It makes me wonder if he's part of the emergent church movement, that can't seem to throw off every vestige of godliness quickly enough.
His conclusion that I must be part of an "emergent movement that can't throw off godliness fast enough" is spoken entirely from the wilderness side of that veil.
Your friend is right in this: I am part of an emergent movement--but of another kind. I think you are part of it too, which is why you are not like Leonard Ravenhill, who by the way I agree was a great man. Could we even say that, in "his era," there was "none greater." But those who grow into what will become a fully Christ-like kingdom goodness/ repentance movement are "greater still," and don't fit into either the incomplete divided wilderness or mainstream conceptions of the Lord!
Perceiving the "Goodness-to-Repentance" Cycle Overlaps
An added factor complicates the issue between velvet-gloved and iron-fisted repentance ministry. It's that the two tones of repentance are being played out in numerous overlapping levels from individuals to nations, all of which are in various places in the goodness/repentance cycle.
This is why even among those of us who share Jesus' kingdom view of repentance, some are burdened with an imminent sense of judgment--making us sound more like Jesus at the end of ministry (hence like John too)-- while others are burdened with demonstrating goodness leading to repentance (sounding more like Jesus at the beginning of His ministry). We can be burdened differently before different peoples and churches because of where each is at in the goodness-to-repentance cycle. "Different strokes for different folks."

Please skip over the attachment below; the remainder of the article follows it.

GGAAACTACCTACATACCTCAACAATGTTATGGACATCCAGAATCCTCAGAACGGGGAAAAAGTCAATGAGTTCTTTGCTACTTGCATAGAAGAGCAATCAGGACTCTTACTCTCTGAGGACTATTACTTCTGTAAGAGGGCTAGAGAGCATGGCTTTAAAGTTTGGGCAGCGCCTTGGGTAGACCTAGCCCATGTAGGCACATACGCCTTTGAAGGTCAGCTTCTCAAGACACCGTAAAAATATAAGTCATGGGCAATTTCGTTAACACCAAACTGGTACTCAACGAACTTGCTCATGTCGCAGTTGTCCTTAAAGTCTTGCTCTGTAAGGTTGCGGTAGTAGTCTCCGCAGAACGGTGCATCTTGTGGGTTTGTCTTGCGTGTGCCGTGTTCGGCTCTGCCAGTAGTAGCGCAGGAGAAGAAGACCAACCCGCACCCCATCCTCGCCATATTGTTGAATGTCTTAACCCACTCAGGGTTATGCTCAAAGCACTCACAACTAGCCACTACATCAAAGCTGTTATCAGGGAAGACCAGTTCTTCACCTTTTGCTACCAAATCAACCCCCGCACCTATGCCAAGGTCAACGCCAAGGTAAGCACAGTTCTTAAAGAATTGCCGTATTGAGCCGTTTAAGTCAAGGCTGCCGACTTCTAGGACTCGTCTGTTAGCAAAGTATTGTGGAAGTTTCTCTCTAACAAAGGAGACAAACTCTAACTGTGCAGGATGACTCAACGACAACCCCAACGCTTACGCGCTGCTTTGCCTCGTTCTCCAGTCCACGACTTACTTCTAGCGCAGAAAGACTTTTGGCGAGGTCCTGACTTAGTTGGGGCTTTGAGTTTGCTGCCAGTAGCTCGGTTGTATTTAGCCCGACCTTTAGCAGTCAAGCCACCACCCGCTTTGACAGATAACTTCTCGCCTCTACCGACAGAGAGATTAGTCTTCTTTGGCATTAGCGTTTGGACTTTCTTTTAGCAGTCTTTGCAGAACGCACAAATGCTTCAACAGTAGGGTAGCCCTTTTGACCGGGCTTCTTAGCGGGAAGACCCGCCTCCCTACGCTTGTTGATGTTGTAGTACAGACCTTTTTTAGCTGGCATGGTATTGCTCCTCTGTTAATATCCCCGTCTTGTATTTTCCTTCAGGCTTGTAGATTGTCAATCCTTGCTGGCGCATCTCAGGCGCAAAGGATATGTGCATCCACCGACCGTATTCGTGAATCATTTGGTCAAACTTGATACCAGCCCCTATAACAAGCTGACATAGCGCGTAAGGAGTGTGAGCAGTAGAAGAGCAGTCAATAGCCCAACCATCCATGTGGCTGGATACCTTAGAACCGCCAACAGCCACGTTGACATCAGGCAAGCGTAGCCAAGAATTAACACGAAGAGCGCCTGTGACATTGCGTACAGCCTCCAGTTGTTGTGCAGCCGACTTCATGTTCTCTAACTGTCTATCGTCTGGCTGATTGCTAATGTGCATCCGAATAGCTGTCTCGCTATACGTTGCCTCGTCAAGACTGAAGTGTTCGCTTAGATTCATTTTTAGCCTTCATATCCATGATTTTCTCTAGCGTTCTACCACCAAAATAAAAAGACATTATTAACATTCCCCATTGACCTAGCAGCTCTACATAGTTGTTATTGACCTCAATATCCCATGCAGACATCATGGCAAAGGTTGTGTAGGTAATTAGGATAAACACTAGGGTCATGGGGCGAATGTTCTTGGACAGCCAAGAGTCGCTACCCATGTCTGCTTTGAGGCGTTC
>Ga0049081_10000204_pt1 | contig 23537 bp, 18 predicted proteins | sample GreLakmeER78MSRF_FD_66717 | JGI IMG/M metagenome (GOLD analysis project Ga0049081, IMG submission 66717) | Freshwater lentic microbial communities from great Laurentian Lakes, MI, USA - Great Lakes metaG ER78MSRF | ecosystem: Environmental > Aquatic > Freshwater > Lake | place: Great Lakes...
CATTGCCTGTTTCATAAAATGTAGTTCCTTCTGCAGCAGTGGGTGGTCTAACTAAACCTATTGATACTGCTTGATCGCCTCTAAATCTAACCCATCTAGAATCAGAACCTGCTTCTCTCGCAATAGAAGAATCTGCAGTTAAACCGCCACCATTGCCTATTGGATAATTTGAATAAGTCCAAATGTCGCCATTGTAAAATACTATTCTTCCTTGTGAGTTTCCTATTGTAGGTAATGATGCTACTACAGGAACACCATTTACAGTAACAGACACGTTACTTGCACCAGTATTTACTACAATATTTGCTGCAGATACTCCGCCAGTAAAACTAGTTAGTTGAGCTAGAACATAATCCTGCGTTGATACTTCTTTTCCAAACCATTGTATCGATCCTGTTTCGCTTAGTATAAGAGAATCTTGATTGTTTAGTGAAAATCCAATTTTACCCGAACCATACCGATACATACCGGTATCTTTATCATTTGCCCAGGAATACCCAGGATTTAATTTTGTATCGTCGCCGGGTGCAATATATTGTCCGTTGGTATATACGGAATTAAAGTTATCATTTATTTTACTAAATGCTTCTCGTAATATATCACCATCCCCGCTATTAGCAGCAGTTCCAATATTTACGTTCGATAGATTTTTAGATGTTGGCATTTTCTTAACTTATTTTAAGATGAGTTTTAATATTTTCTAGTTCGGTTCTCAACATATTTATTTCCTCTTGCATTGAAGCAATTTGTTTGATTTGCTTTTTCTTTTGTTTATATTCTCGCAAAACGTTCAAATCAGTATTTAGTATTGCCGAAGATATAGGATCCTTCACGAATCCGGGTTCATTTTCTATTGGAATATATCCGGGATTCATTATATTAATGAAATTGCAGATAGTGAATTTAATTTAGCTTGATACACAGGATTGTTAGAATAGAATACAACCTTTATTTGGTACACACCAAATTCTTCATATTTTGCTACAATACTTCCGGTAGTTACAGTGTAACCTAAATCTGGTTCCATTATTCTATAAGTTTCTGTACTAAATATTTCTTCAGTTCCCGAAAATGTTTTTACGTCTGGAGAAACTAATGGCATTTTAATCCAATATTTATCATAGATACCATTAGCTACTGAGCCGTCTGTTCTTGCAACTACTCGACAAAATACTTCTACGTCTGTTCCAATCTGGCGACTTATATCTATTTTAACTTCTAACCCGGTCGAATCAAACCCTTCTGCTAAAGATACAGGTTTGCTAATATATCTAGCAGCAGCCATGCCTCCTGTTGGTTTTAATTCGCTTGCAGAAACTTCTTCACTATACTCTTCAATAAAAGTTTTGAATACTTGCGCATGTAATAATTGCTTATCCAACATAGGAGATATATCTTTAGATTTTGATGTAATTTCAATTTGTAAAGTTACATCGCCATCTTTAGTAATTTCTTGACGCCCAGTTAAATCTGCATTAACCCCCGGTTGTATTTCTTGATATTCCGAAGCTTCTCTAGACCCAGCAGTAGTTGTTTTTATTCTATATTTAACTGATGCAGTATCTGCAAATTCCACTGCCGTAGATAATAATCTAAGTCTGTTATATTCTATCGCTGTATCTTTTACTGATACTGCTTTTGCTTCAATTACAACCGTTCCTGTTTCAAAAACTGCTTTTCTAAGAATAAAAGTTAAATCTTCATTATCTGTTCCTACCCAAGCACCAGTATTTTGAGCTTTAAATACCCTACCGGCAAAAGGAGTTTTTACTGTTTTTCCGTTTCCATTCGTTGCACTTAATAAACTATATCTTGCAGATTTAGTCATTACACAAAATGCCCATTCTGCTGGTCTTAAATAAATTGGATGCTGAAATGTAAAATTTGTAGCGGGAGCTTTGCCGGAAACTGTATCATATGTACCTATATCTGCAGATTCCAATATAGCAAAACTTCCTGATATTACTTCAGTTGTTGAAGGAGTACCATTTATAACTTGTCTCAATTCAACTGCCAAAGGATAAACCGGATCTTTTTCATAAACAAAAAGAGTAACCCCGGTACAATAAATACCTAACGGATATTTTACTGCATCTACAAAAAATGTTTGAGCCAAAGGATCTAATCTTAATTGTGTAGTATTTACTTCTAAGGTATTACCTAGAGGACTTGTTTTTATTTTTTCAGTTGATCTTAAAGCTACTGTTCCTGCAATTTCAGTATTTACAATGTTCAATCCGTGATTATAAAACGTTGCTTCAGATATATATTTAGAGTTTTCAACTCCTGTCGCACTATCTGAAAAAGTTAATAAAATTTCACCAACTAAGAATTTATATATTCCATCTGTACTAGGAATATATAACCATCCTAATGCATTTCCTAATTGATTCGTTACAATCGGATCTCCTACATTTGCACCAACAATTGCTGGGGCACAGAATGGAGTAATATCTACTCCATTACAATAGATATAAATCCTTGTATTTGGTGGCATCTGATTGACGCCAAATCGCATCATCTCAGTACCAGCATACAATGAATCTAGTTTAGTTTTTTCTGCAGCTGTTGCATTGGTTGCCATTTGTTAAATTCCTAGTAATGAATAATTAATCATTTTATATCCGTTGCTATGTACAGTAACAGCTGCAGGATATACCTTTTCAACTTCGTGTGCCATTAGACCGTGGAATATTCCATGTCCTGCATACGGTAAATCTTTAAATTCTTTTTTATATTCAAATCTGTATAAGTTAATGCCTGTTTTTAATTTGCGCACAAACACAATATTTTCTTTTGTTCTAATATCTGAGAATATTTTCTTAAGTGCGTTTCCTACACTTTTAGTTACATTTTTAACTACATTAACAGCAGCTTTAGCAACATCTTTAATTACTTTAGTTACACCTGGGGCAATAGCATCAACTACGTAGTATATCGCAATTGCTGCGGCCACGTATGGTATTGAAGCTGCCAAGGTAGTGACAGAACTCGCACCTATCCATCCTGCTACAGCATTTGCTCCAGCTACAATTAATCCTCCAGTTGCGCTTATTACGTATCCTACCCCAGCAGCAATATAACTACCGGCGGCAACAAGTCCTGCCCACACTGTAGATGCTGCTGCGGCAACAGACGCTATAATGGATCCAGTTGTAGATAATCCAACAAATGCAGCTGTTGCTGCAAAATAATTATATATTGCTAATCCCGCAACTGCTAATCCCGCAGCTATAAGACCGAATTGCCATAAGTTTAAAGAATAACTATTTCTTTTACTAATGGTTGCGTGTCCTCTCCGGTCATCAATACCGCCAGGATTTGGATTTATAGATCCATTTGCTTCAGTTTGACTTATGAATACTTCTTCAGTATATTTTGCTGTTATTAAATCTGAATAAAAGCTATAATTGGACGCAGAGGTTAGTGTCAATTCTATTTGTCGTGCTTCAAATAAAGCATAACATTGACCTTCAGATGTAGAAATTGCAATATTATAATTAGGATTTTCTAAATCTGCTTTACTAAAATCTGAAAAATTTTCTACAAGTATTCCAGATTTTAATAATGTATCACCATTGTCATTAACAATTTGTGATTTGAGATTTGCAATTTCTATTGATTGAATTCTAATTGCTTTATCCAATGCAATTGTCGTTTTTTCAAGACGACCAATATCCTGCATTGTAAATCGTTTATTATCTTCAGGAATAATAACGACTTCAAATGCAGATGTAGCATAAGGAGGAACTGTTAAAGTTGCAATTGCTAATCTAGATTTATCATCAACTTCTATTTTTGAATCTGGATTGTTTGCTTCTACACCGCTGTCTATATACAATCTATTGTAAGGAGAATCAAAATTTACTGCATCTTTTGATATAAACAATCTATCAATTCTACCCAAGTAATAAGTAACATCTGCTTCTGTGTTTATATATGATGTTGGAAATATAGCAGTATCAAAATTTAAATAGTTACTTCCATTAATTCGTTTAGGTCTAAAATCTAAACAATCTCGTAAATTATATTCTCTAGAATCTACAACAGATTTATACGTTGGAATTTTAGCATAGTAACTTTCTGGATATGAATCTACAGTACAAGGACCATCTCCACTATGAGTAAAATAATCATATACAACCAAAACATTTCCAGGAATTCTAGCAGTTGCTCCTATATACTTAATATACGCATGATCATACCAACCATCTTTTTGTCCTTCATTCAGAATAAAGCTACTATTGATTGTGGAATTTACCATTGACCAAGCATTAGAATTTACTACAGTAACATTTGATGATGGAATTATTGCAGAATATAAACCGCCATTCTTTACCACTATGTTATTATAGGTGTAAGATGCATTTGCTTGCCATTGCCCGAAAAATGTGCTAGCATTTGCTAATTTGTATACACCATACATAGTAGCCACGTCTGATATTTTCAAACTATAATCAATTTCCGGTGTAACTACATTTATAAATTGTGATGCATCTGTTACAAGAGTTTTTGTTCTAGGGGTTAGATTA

This also explains how God can still be "outpouring" goodness in some places (like a Lakeland) while pouring out vehement warnings through others at the end of failed cycles of goodness (as He did toward America as a whole through Ravenhill and still does through Wilkerson, etc). We even oscillate between the goodness and judgment messages in our own walks. I know I have, and I would faint if you told me you hadn't! It's my own oscillations in this that are responsible for why I see and write the way I do.